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Clubbing: a juvenile experience?

With the fun of freshers, by second year we are arguably more selective and less tolerant in our choice of nightclubs.


With so much unforgettable nightlife in London, freshers is just the beginning for many: with at least two events organised by King’s each night in Freshers’ Week, we learn that many friends can be made by attending these nights out. Freshers’ Week is the starting point of the friendships you make at uni, and is key to becoming a ‘cultured Londoner’ – if you can remember it, that is. Over the course of my first year I think that in total I went to about 25 different clubs. Call me sad for counting but I just wanted to warn you that I’m no party pooper before you read this.

However, one year wiser, I find myself failing to have as much fun in nightclubs. I’d like to explore this issue with you and try to find a reason for my plight…

Maybe the novelty is wearing off? I mean when you’re 18, clubbing is the equivalent of the forbidden apple on the tree; no entry for children (supposedly), your first milestone of adulthood, your first legal entry into a club. Innocence lost. Now after a whole year of it, they all seem to merge into one hazy blur.

In a sense you go there to lose yourself in some way, be it through dancing, drinking or making friends – a sort of escapism from the everyday drizzle of London Town.

The epitome of this escapism is probably the infamous Walkabout. I admit that the first few weeks were great; meeting KCL students and the lure of cheap drinks certainly drew me in. However, as soon as you either smell the abundant fumes of urine or you accidentally witness two lovers getting down and dirty on the corner benches, the illusion of fun is over and you want to go home.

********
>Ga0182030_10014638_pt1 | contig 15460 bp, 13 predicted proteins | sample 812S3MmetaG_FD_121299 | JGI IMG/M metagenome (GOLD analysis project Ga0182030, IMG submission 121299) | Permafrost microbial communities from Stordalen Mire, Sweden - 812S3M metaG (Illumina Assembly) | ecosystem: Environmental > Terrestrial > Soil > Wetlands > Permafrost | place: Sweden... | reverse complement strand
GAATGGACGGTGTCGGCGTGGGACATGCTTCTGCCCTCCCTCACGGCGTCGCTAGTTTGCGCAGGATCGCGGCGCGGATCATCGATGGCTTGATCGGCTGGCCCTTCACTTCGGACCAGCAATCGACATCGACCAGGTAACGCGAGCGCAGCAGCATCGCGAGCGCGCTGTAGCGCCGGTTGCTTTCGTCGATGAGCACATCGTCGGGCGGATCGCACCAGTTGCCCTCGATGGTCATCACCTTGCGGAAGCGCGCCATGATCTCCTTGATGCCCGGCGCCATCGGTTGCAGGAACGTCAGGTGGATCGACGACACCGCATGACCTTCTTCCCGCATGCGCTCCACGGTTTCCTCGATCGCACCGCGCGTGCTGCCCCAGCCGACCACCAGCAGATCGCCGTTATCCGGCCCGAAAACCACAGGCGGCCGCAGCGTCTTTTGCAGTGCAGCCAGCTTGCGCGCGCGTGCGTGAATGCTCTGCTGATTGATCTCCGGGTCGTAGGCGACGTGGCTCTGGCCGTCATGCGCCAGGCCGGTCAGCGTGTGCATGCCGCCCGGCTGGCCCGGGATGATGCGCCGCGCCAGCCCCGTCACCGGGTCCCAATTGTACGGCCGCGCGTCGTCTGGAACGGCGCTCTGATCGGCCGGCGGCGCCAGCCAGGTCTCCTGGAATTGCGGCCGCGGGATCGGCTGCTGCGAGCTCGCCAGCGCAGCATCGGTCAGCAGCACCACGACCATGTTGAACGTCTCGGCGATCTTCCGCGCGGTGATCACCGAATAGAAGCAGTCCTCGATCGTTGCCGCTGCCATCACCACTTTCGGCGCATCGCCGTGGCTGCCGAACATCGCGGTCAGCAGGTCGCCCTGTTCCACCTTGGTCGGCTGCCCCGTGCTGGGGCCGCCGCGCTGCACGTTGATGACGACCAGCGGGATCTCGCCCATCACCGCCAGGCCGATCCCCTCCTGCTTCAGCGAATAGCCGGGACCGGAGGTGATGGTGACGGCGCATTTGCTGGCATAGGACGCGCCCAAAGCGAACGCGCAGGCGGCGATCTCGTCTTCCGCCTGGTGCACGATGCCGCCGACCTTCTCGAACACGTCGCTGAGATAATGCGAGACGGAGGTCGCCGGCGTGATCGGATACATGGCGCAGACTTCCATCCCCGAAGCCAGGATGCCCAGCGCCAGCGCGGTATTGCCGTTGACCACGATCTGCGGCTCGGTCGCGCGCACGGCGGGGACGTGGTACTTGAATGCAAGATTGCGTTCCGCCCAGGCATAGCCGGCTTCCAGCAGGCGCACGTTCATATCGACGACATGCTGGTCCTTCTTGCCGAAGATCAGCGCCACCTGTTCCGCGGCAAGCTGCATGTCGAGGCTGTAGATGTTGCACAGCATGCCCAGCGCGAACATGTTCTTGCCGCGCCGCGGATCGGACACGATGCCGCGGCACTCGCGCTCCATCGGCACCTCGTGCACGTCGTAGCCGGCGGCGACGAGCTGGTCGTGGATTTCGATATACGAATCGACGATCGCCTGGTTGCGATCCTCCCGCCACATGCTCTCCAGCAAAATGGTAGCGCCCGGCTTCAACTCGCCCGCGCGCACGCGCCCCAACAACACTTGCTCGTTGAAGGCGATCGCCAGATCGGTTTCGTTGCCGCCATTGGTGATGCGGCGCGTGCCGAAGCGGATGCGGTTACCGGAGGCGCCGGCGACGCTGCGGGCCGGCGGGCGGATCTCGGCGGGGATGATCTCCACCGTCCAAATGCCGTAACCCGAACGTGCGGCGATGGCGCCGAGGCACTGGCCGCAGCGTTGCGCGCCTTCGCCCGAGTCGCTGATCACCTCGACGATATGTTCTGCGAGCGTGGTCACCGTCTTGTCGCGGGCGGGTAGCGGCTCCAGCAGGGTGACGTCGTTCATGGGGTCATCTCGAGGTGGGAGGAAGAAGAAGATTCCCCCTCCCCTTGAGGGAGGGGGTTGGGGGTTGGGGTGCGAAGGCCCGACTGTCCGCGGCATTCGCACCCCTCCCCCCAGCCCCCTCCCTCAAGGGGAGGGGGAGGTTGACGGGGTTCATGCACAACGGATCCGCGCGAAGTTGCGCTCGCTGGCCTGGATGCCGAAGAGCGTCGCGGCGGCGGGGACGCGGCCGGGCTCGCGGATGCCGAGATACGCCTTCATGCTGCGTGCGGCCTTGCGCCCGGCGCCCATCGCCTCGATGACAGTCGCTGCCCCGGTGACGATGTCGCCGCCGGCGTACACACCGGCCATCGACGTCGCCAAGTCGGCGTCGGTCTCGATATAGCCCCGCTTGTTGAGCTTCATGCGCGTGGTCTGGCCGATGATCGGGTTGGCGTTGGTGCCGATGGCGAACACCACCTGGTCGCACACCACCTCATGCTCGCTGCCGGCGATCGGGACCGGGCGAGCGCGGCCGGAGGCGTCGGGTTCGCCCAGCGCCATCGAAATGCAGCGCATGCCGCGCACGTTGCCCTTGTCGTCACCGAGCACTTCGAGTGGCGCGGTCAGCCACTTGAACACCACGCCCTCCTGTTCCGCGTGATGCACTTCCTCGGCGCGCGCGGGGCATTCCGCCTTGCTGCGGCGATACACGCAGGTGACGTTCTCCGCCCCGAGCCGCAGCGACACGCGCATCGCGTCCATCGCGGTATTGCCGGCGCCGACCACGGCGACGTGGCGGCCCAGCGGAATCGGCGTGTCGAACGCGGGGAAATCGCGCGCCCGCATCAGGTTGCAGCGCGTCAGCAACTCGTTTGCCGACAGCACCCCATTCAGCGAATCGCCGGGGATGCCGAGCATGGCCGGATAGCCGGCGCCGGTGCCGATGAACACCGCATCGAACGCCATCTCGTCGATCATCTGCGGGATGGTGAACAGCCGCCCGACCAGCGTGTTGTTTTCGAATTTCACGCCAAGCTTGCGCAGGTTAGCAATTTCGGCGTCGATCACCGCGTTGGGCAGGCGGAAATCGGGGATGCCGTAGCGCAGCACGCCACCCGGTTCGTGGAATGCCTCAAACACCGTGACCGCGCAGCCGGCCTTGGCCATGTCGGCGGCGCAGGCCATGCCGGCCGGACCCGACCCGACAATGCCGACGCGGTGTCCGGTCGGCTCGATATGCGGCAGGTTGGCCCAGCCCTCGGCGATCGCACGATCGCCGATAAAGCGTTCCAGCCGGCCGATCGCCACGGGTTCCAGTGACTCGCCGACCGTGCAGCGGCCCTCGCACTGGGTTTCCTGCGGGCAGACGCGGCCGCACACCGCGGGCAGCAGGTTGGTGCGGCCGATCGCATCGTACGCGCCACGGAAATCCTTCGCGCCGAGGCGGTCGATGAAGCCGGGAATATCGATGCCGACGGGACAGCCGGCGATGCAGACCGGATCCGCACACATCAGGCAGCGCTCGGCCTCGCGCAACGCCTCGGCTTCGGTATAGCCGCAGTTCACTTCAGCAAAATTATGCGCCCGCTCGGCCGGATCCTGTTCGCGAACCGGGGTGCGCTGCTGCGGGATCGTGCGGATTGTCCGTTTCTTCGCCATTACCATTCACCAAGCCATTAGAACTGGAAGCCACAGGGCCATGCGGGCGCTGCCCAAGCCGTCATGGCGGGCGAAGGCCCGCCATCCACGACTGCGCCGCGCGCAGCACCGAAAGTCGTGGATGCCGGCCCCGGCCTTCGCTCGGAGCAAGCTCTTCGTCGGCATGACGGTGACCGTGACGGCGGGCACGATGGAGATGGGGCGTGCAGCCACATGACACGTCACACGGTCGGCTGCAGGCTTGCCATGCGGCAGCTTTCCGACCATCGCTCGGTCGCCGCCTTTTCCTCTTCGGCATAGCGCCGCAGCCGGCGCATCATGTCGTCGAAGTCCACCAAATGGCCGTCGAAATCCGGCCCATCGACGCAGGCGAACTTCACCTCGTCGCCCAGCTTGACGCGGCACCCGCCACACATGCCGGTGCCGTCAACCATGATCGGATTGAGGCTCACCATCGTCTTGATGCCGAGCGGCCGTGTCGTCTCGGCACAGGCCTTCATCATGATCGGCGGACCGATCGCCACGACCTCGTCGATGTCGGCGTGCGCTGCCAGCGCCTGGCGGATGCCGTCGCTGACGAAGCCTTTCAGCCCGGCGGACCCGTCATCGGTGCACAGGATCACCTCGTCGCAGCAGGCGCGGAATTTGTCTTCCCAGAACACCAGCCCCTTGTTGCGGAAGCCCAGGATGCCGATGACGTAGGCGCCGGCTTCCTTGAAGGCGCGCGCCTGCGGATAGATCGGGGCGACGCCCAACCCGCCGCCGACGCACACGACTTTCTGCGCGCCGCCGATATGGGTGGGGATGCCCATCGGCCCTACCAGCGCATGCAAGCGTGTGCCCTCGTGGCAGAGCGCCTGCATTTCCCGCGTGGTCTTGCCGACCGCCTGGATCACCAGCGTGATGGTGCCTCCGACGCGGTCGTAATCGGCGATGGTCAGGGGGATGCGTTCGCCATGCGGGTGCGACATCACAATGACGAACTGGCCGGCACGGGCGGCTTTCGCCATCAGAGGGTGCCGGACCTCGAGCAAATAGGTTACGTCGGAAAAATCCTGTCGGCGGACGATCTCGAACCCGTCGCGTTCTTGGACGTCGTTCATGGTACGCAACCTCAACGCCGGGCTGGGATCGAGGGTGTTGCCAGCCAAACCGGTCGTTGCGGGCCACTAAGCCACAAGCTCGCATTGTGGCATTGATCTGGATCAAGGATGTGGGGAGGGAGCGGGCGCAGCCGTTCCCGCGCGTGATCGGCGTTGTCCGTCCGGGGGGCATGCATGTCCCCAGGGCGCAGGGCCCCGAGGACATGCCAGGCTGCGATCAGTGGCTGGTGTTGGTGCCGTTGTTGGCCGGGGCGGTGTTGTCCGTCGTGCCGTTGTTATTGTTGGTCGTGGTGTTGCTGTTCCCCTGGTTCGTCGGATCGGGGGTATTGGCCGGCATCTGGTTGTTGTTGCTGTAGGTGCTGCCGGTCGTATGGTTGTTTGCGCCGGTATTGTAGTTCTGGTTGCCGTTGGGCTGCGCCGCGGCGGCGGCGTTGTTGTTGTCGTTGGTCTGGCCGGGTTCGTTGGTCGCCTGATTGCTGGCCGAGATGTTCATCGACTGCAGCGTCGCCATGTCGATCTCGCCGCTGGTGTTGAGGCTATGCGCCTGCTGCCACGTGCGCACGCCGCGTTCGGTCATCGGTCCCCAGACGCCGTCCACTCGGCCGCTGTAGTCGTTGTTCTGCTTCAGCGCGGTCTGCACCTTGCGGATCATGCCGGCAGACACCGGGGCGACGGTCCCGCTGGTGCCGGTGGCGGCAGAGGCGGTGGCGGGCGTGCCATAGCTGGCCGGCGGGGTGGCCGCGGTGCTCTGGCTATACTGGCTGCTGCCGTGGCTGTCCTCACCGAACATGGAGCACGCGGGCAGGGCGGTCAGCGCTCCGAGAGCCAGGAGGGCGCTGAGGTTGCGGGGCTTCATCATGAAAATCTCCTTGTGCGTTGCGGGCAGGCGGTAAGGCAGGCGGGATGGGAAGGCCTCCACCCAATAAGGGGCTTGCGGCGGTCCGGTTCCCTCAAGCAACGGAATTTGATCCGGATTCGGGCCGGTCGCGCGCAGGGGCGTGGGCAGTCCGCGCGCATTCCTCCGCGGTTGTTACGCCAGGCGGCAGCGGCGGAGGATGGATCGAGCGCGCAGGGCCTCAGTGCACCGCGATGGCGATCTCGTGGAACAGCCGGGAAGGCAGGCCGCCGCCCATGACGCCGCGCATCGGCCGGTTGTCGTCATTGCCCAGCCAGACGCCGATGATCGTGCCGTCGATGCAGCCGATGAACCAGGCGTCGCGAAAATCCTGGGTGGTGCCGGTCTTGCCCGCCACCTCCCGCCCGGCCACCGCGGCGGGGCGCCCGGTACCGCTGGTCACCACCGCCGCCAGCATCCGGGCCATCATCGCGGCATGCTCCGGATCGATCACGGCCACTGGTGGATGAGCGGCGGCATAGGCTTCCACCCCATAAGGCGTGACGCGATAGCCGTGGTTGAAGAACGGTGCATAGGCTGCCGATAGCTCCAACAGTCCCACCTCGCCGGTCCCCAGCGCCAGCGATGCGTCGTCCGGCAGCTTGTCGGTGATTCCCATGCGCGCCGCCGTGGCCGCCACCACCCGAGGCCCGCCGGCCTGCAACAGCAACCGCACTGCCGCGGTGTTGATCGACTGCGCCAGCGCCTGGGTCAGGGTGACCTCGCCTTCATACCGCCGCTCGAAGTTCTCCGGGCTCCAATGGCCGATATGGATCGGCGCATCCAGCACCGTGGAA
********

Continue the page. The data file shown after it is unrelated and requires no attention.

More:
Maybe I’ve overthought it. The truth of paying no less than a fiver to get into a dark room playing music with cheap strobe lighting does get to me sometimes, not to mention the awful hangovers the next day.

This brings me to the crux of the matter: that you can’t really get to know anyone whilst clubbing. Think about it: you have no real chance of talking to anyone with music blasting out of speakers at full volume. In that way, the scope for proper bonding is limited at a very superficial level. Indeed, if this occurs week in, week out, your friendship can never reach that deeper level “when you can just shut the fuck up for a minute and comfortably enjoy the silence”, as Mia Wallace so eloquently puts it.

That said, there are elements of clubbing that you can’t really find anywhere else. If you’re up for a good old dance, like me, this is not really found as much in bars or pubs.

Have I found a reason for my ‘first world problem’ of no longer enjoying clubs as much as I used to? In the end, although I’m not over clubbing, my ‘plight’ probably boils down to more experience and, therefore, a severely lower tolerance of clubs, especially the bad ones.


A man in a suit and a woman in dressing gown dancing


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